Friday, June 08, 2012
Editorial: Living life at the top of his voice
Bradbury was the last of an influential generation of science fiction writers.
From the RoundTable blog
Read the latest entries
Some of Ray Bradbury's books are still being taught in classrooms, though science has expanded into places that in mid-20th century, when he came on the literary scene, could be visited only through the imaginations of science fiction writers like him.
If "The Martian Chronicles" remains relevant today to students able to watch NASA videos from rovers roaming the surface of Mars, it is because Bradbury's futuristic imaginings are less about science than the nature of human beings, the species that most fascinated him.
No matter if robots have shown Earthlings a red planet devoid of any signs of an ancient civilization of Martians. Bradbury's collection of short stories is less about Mars or scientific facts than his ambivalence about scientific discoveries in the aftermath of World War II and the unleashing of the atomic bomb. He tells tales of destruction wrought by advances in technology, and the surviving hope of people who have a second chance to achieve a just society. The thought that, one day, we will get it right is cause at least to try.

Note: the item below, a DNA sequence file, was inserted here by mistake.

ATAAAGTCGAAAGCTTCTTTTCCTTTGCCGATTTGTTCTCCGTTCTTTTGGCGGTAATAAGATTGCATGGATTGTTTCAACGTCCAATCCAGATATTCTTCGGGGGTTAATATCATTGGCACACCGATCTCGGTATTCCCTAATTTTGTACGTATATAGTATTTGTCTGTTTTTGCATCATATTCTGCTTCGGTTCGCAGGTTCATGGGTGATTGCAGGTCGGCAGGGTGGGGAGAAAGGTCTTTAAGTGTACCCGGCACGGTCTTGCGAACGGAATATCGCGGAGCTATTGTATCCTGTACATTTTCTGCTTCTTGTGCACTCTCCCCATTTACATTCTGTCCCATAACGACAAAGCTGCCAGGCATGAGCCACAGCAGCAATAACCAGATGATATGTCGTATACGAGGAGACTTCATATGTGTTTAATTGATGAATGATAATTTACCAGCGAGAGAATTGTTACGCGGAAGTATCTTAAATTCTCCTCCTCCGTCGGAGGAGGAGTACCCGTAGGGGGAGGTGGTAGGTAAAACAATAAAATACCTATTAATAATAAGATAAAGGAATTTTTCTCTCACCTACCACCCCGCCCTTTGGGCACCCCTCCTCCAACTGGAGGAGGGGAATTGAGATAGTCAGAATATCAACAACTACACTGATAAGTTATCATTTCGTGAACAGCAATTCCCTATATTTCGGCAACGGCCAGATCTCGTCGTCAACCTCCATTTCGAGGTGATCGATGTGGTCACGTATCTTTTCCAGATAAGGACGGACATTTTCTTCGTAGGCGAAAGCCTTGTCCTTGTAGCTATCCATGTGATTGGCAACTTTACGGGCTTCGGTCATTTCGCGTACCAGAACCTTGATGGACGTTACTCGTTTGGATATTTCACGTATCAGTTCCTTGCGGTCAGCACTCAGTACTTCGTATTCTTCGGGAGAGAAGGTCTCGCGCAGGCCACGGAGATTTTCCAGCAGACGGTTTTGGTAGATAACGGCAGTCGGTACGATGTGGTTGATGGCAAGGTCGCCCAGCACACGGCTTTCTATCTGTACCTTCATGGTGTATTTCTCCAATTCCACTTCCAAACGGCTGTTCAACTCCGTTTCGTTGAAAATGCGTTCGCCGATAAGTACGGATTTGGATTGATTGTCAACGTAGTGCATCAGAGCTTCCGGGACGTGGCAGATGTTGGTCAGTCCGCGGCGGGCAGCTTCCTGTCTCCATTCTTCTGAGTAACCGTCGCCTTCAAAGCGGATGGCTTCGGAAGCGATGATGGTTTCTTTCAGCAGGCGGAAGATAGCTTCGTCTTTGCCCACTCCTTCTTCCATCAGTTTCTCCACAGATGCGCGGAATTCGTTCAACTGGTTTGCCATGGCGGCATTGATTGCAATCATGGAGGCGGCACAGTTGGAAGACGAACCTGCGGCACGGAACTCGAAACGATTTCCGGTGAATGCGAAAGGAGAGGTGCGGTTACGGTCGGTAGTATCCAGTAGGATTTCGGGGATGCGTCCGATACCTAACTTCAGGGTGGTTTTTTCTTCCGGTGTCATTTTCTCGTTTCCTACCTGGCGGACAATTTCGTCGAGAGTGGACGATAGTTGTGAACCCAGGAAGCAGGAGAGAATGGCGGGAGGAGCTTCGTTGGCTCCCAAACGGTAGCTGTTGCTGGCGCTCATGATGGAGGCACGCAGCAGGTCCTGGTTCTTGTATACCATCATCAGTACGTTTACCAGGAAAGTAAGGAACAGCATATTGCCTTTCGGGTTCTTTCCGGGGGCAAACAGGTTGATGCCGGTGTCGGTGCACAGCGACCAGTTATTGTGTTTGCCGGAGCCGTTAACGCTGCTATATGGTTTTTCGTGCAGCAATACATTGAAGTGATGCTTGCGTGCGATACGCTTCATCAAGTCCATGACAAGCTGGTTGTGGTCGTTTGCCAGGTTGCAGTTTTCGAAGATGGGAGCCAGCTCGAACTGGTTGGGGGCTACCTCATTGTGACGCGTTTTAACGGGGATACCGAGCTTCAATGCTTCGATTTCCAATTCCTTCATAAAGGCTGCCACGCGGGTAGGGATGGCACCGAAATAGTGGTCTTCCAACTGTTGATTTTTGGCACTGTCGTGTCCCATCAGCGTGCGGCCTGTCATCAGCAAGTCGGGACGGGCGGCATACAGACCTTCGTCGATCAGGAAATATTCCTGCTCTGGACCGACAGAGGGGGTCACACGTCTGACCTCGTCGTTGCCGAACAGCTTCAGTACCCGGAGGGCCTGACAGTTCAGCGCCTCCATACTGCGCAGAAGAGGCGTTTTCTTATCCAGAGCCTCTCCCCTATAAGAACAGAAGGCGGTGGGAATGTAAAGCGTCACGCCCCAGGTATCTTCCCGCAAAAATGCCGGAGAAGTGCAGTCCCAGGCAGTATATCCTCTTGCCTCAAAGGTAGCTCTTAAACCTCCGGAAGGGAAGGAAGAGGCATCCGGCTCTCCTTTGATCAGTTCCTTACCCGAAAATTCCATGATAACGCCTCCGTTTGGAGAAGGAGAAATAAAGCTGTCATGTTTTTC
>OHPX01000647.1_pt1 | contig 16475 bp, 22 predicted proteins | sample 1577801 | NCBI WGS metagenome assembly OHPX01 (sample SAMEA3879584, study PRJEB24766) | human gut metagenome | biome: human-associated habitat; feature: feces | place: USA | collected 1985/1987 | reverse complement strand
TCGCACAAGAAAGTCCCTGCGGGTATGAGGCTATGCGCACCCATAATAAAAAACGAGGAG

Bradbury died Tuesday at age 91, the last of a generation of science fiction writers — Isaac Asimov, Arthur C. Clarke, Robert A. Heinlein — who brought the genre into the cultural mainstream and opened people's eyes to the wonders science can reveal and the moral conflicts it can create.
Bradbury's critics complained his fiction strayed too far from scientific fact, but if his works live on it will be because of larger truths that humans will continue to ponder. His obituary in The New York Times notes that he "referred to himself as an 'idea writer.' ... I have fun with ideas; I play with them."
His best-known novel, "Fahrenheit 451," is the story of a "fireman" in an imagined America of the then not-distant future whose job was to burn books — a cautionary tale against government oppression.
Bradbury's warning against book burning was his most important legacy. "On the tombstone he ordered a few years ago," The Wall Street Journal reports, "the epitaph reads: 'Author of Fahrenheit 451.'" It is enough to ensure his place on the shelf for future generations.